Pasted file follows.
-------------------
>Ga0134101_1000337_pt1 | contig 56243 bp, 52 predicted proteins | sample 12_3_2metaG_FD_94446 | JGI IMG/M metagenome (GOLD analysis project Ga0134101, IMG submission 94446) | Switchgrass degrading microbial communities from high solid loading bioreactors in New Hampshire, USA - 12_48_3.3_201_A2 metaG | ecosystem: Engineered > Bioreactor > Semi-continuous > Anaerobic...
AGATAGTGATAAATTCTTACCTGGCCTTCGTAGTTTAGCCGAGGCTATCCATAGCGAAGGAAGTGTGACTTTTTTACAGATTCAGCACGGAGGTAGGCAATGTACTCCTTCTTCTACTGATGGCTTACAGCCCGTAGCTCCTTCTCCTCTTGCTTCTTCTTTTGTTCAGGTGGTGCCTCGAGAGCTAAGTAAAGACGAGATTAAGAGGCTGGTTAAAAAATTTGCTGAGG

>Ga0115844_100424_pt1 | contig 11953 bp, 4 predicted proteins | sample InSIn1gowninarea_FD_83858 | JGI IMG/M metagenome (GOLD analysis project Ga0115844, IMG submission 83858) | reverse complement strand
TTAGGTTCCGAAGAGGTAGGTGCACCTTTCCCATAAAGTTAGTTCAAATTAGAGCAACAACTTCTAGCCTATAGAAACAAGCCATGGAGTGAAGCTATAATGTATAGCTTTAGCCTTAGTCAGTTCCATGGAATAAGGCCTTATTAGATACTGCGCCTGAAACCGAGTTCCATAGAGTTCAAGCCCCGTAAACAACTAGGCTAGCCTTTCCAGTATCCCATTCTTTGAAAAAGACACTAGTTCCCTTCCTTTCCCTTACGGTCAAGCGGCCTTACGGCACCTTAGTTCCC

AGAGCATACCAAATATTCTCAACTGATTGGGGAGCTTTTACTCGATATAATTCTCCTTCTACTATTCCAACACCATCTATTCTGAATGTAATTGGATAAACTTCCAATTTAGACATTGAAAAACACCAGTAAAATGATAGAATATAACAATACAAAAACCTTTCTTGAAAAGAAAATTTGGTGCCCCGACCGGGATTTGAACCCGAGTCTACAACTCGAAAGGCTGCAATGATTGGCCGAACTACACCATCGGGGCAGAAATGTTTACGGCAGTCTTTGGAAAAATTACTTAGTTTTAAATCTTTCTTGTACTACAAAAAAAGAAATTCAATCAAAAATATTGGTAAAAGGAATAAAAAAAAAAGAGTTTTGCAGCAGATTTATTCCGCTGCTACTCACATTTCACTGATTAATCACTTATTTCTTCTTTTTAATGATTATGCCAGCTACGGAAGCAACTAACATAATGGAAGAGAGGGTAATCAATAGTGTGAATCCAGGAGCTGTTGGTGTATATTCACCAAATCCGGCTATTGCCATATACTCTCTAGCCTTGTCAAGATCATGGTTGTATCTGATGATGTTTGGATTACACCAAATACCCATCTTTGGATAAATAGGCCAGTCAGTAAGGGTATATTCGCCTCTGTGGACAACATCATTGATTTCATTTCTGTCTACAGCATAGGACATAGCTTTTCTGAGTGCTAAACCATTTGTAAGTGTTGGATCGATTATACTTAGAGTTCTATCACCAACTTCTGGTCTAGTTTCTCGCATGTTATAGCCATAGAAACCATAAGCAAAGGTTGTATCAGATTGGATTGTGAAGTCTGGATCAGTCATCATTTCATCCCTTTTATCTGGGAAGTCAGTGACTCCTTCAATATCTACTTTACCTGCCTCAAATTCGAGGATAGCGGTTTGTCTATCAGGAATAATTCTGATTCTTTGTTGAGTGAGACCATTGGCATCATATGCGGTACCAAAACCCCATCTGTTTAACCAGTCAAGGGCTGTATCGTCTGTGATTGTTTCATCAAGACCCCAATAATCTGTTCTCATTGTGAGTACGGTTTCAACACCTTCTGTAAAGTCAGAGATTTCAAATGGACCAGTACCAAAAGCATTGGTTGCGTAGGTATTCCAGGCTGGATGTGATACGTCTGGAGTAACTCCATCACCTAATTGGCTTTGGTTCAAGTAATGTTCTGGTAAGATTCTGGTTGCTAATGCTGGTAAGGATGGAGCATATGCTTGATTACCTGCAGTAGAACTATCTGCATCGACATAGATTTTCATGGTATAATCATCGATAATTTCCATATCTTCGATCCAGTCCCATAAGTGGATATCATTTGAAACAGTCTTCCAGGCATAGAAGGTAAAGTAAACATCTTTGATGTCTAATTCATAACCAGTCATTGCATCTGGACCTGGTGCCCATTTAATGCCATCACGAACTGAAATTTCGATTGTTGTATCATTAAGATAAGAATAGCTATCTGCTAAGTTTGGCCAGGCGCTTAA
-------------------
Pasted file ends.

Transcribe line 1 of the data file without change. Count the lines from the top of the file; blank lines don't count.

>Ga0134101_1000337_pt1 | contig 56243 bp, 52 predicted proteins | sample 12_3_2metaG_FD_94446 | JGI IMG/M metagenome (GOLD analysis project Ga0134101, IMG submission 94446) | Switchgrass degrading microbial communities from high solid loading bioreactors in New Hampshire, USA - 12_48_3.3_201_A2 metaG | ecosystem: Engineered > Bioreactor > Semi-continuous > Anaerobic...